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Publication numberUS3784411 A
Publication typeGrant
Publication dateJan 8, 1974
Filing dateJul 6, 1971
Priority dateJul 6, 1971
Publication numberUS 3784411 A, US 3784411A, US-A-3784411, US3784411 A, US3784411A
InventorsF Ciliberti
Original AssigneeMallory & Co Inc P R
Export CitationBiBTeX, EndNote, RefMan
External Links: USPTO, USPTO Assignment, Espacenet
Electric cell battery with plastic webbing spacer for fast and complete epoxy encapsulation
US 3784411 A
Abstract
A cell spacer consisting of a grid of polypropylene filaments, providing a non-friction, non-wetting spacer for cells in a container, with free runways in spacer, and three-dimensional adjustability of spacer to permit epoxy flow along, around and under spacer to form complete epoxy closure, and battery made with such spacers, and method of epoxy flow control.
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Description  (OCR text may contain errors)

United States Patent [191 Ciliberti, Jr.

1 ELECTRIC CELL BATTERY WITH PLASTIC WEBBING SPACER FOR FAST AND COMPLETE EPOXY ENCAPSULATION [75] Inventor: Frank Leonard Ciliberti, Jr., Ossining, NY.

[73] Assignee: P. R. Mallory & Co., Inc.,

Indianapolis, Ind.

[22] Filed: July 6, 1971 [21] Appl. No.: 159,933

[52] US. Cl 136/87, 136/110, 136/132,

136/171 [51] Int. Cl .1 H0lm 23/00, HOlm 21/00 [58] Field of Search 136/110, 111, 132, 136/145, 146, 166, 87, 133; 264/257, 274; 161/88, 89

[56] References Cited UNITED STATES PATENTS 1,907,303 5/1933 Peterson 264/274 145] Jan. 8, 1974 Cargill 136/166 2,894,053 7/1959 Louzos 1 136/87 3,216,864 11/1965 Bushrod et aL. 136/146 3,510,359 5/1970 Selover et a1. 136/146 3,617,593 11/1971 Alderfer 264/257 Primary Examiner-A. B. Curtis Assistant Examiner-H. A. Feeley Att0rney-R0bert Levine [57] ABSTRACT A cell spacer consisting of a grid of polypropylene filaments, providing a non-friction, non-wetting spacer for cells in a container, with free runways in spacer, and three-dimensional adjustability of spacer to permit epoxy flow along, around and under spacer to form complete epoxy closure, and battery made with such spacers, and method of epoxy flow control.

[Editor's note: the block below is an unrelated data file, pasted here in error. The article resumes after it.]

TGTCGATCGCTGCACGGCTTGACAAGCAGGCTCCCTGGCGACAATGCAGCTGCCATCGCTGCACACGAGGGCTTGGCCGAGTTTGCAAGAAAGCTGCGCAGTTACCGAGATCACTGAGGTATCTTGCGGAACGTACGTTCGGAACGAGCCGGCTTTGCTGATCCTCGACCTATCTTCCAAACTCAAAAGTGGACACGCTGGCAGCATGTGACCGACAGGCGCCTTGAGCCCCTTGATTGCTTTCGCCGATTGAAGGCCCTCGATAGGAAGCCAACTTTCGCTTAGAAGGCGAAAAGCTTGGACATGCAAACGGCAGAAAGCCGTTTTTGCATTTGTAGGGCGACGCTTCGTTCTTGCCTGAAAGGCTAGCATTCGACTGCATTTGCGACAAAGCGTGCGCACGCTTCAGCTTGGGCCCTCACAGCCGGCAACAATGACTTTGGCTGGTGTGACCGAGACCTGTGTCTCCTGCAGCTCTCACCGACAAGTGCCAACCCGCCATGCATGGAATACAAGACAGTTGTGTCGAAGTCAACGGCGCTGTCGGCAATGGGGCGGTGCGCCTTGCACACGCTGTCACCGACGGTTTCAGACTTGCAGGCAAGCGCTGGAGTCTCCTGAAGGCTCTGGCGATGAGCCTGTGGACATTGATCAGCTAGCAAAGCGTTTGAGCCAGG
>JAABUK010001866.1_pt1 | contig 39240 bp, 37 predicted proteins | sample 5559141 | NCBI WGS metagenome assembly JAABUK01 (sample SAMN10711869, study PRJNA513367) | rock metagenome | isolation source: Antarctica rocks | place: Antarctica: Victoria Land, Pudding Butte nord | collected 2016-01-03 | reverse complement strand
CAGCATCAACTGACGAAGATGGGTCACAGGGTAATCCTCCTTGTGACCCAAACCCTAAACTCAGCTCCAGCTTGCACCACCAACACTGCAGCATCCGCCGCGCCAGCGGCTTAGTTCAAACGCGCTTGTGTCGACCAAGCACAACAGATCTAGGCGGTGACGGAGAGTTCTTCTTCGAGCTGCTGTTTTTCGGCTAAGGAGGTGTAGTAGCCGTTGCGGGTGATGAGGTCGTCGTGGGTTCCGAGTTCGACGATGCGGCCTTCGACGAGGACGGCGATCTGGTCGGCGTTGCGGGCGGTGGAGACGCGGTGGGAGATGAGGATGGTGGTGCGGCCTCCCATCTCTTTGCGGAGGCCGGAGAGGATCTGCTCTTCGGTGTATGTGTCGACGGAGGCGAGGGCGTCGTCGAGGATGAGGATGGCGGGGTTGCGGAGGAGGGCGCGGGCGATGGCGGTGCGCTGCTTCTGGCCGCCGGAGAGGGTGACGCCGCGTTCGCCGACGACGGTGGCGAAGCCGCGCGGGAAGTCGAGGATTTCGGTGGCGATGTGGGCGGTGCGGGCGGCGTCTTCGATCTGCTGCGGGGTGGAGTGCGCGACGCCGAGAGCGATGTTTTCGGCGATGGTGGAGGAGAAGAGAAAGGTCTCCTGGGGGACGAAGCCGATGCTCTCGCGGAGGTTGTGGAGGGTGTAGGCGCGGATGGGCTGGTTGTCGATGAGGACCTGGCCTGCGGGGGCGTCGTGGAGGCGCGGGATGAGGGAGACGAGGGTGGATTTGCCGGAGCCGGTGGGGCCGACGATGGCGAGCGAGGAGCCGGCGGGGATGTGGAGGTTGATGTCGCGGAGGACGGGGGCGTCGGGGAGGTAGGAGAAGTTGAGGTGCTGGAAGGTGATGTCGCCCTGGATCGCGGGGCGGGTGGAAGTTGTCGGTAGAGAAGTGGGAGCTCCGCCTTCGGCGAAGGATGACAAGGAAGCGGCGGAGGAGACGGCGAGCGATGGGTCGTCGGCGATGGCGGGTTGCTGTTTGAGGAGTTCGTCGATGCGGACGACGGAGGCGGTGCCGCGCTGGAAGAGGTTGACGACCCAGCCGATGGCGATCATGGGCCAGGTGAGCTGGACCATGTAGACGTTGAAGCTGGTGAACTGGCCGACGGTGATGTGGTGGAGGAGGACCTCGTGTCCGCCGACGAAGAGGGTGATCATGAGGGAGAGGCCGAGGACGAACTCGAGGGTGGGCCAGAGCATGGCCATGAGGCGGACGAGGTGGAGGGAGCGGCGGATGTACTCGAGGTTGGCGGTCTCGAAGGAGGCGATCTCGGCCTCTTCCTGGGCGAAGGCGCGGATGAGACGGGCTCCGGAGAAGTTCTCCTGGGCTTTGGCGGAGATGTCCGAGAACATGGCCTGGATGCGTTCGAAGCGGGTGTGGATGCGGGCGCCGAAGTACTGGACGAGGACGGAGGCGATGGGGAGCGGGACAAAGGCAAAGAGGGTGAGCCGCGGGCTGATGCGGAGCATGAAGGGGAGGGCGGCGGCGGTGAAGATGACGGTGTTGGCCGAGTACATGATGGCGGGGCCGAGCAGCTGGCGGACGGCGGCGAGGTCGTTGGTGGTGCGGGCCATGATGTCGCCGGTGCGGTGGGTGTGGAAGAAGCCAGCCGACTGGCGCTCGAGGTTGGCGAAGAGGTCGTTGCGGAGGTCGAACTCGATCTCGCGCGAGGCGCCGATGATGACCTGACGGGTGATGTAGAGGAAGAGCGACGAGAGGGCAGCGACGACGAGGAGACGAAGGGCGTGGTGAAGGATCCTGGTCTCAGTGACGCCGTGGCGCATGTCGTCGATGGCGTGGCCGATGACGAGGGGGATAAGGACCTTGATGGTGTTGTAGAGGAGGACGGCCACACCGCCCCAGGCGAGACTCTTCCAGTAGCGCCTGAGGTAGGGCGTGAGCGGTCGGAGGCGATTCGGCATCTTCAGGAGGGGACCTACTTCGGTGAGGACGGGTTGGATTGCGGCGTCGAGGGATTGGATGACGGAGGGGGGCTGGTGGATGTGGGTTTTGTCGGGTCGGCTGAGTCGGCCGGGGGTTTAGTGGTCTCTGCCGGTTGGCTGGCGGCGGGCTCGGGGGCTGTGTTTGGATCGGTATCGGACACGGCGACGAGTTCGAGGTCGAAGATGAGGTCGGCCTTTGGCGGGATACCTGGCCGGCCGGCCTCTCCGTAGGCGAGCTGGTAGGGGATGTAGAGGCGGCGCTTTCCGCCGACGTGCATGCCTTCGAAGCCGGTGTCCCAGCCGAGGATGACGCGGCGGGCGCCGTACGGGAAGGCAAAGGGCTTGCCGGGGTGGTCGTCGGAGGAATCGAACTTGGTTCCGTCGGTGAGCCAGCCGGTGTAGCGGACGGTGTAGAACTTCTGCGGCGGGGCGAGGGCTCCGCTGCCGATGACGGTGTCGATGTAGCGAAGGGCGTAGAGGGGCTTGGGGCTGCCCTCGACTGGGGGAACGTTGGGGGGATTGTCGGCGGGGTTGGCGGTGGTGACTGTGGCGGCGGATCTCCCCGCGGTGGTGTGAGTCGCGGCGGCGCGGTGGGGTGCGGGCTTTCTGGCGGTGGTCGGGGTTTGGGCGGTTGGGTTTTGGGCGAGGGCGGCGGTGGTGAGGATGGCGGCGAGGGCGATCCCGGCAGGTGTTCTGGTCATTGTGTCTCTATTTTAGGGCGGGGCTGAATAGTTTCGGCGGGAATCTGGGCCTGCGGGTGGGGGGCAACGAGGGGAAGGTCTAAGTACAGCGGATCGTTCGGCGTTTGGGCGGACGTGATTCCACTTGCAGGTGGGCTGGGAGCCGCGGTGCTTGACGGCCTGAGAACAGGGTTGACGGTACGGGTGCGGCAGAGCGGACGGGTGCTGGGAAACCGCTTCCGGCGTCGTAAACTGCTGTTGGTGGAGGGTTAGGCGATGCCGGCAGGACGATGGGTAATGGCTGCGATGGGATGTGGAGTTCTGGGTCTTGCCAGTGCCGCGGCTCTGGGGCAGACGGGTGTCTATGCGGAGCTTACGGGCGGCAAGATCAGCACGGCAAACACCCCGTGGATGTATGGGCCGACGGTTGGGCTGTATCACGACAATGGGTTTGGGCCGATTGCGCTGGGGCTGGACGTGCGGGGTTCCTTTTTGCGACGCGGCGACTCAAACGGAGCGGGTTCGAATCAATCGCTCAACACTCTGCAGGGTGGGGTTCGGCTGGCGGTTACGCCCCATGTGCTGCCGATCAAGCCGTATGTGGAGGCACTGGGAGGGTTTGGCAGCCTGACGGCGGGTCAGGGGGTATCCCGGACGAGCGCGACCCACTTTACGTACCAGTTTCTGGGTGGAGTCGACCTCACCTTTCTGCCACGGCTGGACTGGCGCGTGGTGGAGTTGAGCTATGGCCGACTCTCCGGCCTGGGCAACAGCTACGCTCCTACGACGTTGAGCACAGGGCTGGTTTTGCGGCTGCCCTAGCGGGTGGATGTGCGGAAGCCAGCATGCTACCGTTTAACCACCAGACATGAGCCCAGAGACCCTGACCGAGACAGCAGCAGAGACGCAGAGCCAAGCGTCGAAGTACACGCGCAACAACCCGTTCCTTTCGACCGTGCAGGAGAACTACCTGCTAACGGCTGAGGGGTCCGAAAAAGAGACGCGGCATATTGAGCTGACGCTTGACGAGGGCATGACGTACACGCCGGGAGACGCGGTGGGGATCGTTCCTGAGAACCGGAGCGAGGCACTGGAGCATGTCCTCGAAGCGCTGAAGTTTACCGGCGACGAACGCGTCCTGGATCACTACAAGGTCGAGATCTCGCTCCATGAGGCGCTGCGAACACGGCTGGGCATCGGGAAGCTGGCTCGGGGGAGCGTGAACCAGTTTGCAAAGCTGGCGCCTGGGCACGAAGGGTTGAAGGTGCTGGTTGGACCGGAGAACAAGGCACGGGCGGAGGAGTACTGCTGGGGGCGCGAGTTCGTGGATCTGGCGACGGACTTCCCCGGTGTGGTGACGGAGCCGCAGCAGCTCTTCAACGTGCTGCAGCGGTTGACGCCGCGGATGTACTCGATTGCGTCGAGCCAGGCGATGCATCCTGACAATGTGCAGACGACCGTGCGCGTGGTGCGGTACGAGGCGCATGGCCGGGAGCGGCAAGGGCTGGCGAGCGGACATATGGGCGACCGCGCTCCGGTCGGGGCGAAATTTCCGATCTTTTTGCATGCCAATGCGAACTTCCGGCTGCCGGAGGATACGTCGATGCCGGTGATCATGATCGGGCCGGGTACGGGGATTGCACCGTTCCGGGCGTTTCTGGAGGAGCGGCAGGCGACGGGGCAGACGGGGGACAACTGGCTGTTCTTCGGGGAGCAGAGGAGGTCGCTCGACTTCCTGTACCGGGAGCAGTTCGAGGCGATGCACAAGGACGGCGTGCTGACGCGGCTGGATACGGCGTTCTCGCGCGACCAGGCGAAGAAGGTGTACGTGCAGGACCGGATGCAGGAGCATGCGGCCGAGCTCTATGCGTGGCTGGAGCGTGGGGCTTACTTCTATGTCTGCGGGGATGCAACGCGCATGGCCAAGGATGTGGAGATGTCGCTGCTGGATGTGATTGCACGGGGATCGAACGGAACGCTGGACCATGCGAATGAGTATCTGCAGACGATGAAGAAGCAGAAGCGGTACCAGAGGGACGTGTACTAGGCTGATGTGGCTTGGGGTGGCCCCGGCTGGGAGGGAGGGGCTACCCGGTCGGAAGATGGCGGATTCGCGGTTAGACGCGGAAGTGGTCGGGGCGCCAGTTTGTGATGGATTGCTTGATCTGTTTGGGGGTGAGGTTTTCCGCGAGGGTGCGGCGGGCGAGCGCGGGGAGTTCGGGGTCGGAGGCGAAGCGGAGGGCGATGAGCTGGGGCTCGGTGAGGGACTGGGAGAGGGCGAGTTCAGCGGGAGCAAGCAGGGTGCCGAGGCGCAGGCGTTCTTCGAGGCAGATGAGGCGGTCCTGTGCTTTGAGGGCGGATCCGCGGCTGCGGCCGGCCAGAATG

15 Claims, 5 Drawing Figures Amman-"7 @70 6' PATENTEDJAN 8 I974 3,784.41 1

INVENTOR. FrankLCiliberri WW M ATTORNEY 1 ELECTRIC CELL BATTERY WITH PLASTIC WEBBING SPACER FOR FAST AND COMPLETE EPOXY ENCAPSULATION This invention relates to batteries and particularly to an improved insulating structure in a battery in which cells are arranged in one or more stacks and assembled in a box or container, with suitable initial insulating separators around each stack of cells, to enable highly effective encapsulation to be achieved to isolate the form and constitute a complete insulation covering and barrier to prevent leakage bridging between the cells in the assembled battery.